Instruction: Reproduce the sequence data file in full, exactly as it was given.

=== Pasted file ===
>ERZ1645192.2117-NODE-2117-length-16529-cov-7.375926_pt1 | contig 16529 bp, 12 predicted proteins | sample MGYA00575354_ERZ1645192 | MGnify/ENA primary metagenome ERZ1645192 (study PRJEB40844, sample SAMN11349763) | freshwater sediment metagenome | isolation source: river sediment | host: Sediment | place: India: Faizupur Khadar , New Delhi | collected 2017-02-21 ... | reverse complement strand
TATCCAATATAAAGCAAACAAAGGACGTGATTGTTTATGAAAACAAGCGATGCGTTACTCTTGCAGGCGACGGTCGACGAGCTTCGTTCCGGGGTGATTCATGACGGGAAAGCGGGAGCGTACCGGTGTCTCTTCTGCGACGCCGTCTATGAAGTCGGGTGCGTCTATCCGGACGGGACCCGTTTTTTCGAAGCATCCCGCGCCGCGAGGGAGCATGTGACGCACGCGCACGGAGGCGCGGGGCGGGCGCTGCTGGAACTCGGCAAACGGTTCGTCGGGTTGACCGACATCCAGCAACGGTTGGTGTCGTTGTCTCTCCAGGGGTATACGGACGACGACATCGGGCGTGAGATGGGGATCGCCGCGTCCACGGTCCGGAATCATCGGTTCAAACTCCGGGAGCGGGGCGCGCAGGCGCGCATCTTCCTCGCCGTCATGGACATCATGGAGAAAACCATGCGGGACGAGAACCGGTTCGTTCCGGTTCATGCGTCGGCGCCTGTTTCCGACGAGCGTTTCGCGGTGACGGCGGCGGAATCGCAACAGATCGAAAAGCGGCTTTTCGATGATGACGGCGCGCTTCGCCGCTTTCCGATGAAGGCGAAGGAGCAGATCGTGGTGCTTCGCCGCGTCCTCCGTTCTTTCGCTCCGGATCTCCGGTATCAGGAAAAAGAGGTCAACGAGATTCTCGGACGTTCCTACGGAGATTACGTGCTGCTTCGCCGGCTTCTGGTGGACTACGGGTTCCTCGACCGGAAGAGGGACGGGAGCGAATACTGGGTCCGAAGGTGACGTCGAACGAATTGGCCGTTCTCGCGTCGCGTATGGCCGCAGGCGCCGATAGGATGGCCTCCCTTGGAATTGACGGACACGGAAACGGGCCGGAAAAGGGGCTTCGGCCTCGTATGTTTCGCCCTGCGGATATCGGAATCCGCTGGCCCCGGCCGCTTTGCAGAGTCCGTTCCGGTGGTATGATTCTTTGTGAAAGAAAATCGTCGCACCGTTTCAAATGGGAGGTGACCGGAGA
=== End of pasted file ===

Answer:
>ERZ1645192.2117-NODE-2117-length-16529-cov-7.375926_pt1 | contig 16529 bp, 12 predicted proteins | sample MGYA00575354_ERZ1645192 | MGnify/ENA primary metagenome ERZ1645192 (study PRJEB40844, sample SAMN11349763) | freshwater sediment metagenome | isolation source: river sediment | host: Sediment | place: India: Faizupur Khadar , New Delhi | collected 2017-02-21 ... | reverse complement strand
TATCCAATATAAAGCAAACAAAGGACGTGATTGTTTATGAAAACAAGCGATGCGTTACTCTTGCAGGCGACGGTCGACGAGCTTCGTTCCGGGGTGATTCATGACGGGAAAGCGGGAGCGTACCGGTGTCTCTTCTGCGACGCCGTCTATGAAGTCGGGTGCGTCTATCCGGACGGGACCCGTTTTTTCGAAGCATCCCGCGCCGCGAGGGAGCATGTGACGCACGCGCACGGAGGCGCGGGGCGGGCGCTGCTGGAACTCGGCAAACGGTTCGTCGGGTTGACCGACATCCAGCAACGGTTGGTGTCGTTGTCTCTCCAGGGGTATACGGACGACGACATCGGGCGTGAGATGGGGATCGCCGCGTCCACGGTCCGGAATCATCGGTTCAAACTCCGGGAGCGGGGCGCGCAGGCGCGCATCTTCCTCGCCGTCATGGACATCATGGAGAAAACCATGCGGGACGAGAACCGGTTCGTTCCGGTTCATGCGTCGGCGCCTGTTTCCGACGAGCGTTTCGCGGTGACGGCGGCGGAATCGCAACAGATCGAAAAGCGGCTTTTCGATGATGACGGCGCGCTTCGCCGCTTTCCGATGAAGGCGAAGGAGCAGATCGTGGTGCTTCGCCGCGTCCTCCGTTCTTTCGCTCCGGATCTCCGGTATCAGGAAAAAGAGGTCAACGAGATTCTCGGACGTTCCTACGGAGATTACGTGCTGCTTCGCCGGCTTCTGGTGGACTACGGGTTCCTCGACCGGAAGAGGGACGGGAGCGAATACTGGGTCCGAAGGTGACGTCGAACGAATTGGCCGTTCTCGCGTCGCGTATGGCCGCAGGCGCCGATAGGATGGCCTCCCTTGGAATTGACGGACACGGAAACGGGCCGGAAAAGGGGCTTCGGCCTCGTATGTTTCGCCCTGCGGATATCGGAATCCGCTGGCCCCGGCCGCTTTGCAGAGTCCGTTCCGGTGGTATGATTCTTTGTGAAAGAAAATCGTCGCACCGTTTCAAATGGGAGGTGACCGGAGA